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Title Fire distribution in West African Savannas using satellite data

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Short title Fire in West Africa

Author(s) Yao, A.N.(1,2); Landmann, T.(1,2); Schmidt, M.(1,2); Konaté, S.(3); Dech, S.(1); Linsenmair, K.E.(4)

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Institution(s) (1) DLR/DFD, German Aerospace Centre; (2) Remote Sensing and Biodiversity Unit, University of Wuerzburg; (3) Tropical Ecology Station of Lamto, University of Abobo-Adjamé; (4) Department of Animal Ecology and Tropical Biology, University of Wuerzburg

Keywords Fire; West Africa Savannas; MODIS imagery

Abstract Biomass burning is recognized to have a critical influence on the global biogeochemical cycles, controlling the amount of global greenhouse gases and aerosols, and modifying or maintaining the natural environment.
In Africa, fire frequencies are very high in the dry tropical area. Fires have largely contributed to the bio complexity in savannas. They are mostly of anthropogenic origin.
The study area is in West Africa, which is experiencing drastic rates of natural habitat loss. Satellite remote sensing is the only tool that allows a systematic collection of data on a variety of scales, and for long temporal periods. The aims of this study were to understand the fire distributions from 2000 to 2006 using MODIS fire product at 1 kilometer resolution and to analyse its prevalence on the vegetation types using the GLC2000 (Global Land Cover 2000).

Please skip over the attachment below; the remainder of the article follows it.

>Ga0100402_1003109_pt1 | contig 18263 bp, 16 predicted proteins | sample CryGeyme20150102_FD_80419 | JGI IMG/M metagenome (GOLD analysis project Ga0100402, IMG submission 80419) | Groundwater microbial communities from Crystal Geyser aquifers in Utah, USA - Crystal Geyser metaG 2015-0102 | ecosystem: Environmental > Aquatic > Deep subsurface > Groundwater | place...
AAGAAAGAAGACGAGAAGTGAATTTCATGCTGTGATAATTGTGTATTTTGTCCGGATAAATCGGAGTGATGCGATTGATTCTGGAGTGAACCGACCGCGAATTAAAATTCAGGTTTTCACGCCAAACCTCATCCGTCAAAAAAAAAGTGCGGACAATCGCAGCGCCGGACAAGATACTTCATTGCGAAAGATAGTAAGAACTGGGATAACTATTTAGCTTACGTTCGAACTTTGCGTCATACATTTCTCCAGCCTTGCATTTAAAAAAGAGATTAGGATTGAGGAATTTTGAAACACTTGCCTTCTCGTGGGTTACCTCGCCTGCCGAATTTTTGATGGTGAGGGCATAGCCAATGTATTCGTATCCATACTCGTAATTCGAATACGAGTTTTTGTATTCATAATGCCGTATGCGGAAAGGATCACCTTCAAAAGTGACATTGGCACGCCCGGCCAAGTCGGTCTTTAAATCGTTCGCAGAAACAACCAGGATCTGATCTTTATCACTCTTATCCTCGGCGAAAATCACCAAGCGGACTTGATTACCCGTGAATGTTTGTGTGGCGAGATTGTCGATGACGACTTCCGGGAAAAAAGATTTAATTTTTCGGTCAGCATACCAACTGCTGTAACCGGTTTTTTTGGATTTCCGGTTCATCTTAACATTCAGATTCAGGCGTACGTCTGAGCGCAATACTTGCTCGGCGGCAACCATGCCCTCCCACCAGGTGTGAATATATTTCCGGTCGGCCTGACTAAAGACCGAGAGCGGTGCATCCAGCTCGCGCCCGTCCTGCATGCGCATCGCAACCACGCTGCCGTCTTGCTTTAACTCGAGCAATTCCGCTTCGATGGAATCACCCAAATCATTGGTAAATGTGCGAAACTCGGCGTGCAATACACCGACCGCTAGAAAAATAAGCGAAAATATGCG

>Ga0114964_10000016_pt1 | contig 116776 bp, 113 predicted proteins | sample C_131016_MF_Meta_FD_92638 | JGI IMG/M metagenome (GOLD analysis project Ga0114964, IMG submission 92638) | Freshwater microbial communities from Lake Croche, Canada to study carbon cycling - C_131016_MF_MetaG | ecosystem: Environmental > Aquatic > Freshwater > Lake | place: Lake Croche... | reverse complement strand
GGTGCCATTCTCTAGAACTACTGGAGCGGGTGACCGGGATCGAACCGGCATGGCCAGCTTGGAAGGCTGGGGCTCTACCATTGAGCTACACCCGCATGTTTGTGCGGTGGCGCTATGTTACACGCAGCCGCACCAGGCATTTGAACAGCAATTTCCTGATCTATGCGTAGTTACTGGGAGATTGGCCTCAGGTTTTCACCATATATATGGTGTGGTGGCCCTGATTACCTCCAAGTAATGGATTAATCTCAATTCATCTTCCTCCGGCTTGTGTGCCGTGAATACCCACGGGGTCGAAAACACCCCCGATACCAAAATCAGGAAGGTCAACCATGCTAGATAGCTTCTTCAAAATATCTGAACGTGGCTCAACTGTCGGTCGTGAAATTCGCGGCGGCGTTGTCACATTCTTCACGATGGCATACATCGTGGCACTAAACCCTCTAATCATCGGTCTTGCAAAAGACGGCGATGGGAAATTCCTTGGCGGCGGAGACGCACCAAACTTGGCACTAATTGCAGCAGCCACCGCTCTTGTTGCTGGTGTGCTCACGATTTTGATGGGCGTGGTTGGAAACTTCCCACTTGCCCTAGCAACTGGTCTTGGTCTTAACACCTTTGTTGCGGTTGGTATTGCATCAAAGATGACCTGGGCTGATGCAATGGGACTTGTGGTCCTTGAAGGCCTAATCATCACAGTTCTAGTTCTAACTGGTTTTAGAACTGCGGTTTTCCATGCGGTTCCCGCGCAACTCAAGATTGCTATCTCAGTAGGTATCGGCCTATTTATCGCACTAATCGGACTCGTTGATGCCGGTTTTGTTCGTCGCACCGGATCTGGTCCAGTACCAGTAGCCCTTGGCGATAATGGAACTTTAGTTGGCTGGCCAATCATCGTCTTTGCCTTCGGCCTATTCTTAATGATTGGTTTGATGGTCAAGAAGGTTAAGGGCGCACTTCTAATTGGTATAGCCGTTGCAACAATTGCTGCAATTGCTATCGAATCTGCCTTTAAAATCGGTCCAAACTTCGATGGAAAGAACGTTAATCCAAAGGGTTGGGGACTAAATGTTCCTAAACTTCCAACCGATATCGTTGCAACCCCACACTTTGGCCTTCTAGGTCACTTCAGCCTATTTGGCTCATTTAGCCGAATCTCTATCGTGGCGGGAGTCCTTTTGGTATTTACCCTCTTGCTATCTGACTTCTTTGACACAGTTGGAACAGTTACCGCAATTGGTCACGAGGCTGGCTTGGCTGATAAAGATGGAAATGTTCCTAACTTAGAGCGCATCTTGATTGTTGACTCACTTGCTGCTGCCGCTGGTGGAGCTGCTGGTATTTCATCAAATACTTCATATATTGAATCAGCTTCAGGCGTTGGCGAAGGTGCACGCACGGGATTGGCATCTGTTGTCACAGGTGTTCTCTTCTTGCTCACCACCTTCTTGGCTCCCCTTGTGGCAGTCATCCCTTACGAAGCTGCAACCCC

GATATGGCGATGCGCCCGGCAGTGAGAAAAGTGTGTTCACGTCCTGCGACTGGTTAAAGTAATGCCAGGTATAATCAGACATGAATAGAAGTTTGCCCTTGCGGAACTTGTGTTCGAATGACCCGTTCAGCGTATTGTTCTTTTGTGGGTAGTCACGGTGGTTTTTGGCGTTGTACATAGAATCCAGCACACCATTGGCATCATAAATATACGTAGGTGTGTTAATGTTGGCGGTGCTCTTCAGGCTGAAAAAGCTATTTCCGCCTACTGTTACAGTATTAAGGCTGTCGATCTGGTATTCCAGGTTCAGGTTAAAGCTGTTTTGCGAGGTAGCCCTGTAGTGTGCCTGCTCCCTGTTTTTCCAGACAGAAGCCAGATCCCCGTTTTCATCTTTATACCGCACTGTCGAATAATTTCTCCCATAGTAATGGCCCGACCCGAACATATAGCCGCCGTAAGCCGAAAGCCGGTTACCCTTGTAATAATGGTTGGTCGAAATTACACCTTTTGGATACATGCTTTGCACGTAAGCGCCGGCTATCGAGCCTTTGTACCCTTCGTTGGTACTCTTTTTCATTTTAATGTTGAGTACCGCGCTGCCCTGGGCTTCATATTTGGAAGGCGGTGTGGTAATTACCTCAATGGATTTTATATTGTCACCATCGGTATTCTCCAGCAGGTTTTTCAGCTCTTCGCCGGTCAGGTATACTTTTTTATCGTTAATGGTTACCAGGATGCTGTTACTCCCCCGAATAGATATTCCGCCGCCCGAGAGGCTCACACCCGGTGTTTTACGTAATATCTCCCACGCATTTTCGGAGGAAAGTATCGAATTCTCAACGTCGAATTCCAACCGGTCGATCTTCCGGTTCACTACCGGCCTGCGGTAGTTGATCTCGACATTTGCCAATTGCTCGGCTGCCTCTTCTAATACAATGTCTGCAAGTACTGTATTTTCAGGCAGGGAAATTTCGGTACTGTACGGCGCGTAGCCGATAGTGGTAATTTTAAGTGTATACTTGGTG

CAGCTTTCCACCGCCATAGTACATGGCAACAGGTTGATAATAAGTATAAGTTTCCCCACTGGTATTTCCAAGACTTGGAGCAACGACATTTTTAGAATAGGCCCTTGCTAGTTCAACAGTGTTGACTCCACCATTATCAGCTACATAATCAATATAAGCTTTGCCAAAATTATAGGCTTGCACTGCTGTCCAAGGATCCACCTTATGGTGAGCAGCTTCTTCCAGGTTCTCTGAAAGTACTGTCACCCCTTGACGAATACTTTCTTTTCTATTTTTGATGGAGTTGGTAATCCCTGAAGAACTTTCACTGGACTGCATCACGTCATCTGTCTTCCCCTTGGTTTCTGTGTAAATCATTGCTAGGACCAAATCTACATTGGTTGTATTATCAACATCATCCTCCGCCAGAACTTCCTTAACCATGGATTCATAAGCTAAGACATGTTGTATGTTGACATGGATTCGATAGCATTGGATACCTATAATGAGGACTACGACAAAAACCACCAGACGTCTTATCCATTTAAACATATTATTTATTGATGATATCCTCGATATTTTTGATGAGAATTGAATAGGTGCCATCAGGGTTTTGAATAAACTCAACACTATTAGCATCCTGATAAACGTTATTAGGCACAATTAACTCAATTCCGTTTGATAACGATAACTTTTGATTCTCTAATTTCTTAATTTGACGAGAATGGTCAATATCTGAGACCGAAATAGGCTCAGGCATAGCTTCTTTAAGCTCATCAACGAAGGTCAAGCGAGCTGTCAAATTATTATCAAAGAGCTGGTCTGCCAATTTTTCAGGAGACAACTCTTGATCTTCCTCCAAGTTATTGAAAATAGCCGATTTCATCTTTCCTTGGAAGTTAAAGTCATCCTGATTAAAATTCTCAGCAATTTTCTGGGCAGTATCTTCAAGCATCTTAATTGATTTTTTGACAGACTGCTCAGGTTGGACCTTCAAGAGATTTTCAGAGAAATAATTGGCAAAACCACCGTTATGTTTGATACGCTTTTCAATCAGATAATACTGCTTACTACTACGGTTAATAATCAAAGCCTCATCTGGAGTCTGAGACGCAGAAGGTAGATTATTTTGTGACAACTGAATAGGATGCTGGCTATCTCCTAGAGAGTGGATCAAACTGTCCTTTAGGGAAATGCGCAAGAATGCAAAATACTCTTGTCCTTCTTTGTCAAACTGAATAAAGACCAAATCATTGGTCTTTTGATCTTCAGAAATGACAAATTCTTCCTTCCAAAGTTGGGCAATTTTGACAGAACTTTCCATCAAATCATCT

The results showed that fire frequencies in the dry season are much greater than in the rainy season. Their frequency increases with the length of the dry season. In general, the fire season is at the beginning of November to the end of April. The earlier fire season from November to the end of January is characterized by fires of low intensity. The later fire season from February to April is characterized by more severe fires. The highest fire frequency is from December to January.
Superimposed on the vegetation map, Deciduous shrubland with sparse trees and Deciduous woodland are most affected by the bushfires in West Africa.

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